5.15. Implicit and Explicit Numeric Conversion
The new Rubyist is often confused that there are methods named to_i and to_int (and by analogy, to_f and to_flt, as well as others). In general, explicit conversion is done using the "short name" and implicit conversion using the "long name."
What does this mean? First, most classes define explicit convertors but not implicit; to_int and to_flt are not defined anywhere in the core that I am aware of.
Second, your own classes will tend to define implicit convertors, but you will not usually call them manually (unless you are writing "client" code or library-oriented code that tries to play well with the outside world).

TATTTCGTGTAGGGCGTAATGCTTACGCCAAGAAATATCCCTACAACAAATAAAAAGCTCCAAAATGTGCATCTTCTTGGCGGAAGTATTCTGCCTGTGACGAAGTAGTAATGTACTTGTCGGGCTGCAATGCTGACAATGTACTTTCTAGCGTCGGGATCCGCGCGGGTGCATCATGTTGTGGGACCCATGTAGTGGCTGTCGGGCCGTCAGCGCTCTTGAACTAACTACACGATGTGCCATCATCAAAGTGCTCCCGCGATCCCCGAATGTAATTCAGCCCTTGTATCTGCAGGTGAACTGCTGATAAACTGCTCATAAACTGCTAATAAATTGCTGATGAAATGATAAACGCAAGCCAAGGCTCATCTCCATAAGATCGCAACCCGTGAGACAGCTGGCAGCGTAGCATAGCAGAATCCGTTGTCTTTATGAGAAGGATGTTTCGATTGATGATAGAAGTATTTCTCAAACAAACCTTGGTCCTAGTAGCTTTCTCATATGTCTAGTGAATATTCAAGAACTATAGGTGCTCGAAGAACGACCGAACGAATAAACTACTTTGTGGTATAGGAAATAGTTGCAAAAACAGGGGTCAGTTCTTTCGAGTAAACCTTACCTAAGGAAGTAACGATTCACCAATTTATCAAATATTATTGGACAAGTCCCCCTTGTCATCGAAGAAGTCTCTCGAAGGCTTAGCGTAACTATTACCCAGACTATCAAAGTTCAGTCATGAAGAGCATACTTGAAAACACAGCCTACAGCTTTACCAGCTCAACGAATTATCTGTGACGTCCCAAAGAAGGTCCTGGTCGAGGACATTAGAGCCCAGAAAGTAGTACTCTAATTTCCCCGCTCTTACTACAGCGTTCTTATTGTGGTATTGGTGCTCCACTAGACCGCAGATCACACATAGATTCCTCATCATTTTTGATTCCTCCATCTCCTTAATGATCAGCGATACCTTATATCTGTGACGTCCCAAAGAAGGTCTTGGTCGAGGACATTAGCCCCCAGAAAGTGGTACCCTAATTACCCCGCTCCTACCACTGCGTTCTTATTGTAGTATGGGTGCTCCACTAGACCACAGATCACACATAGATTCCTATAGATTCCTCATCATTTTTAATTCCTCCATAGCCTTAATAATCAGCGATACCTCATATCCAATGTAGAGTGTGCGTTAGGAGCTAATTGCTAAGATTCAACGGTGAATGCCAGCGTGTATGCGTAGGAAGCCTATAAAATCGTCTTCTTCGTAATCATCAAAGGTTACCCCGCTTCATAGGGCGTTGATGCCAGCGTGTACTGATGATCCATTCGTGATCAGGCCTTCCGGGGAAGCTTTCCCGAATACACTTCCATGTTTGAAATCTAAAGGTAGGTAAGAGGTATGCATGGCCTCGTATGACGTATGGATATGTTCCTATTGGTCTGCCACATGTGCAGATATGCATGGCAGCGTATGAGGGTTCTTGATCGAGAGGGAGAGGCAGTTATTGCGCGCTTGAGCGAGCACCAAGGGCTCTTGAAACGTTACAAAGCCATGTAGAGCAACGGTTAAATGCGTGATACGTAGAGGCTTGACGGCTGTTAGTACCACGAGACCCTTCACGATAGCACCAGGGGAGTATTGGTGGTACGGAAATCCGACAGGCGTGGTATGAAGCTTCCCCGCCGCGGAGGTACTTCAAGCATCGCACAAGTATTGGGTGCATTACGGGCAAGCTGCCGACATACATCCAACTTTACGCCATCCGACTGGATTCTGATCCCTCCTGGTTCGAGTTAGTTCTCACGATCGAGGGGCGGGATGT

The following code is a contrived example. The class MyClass as defined in this example returns constants from to_i and to_int. This is nonsensical behavior, but it illustrates a point:
class MyClass def to_i 3 end def to_int 5 end end
If we want to convert a MyClass object explicitly to an integer, we can call to_i:
m = MyClass.new x = m.to_i # 3
But the to_int method gets called implicitly ("behind our backs") when we pass in a MyClass object to something that expects an integer. For example, suppose that we want to create an array with an initial number of values; Array.new can take an integer, but what happens if we give it a MyClass object instead?
m = MyClass.new a = Array.new(m) # [nil,nil,nil,nil,nil]
As we see, the new method was smart enough to call to_int and thus create an array with five entries.
For more explanation in a different context (strings), see the section 2.16, "Implicit and Explicit Conversion." See also the following section 5.16 "Coercing Numeric Values."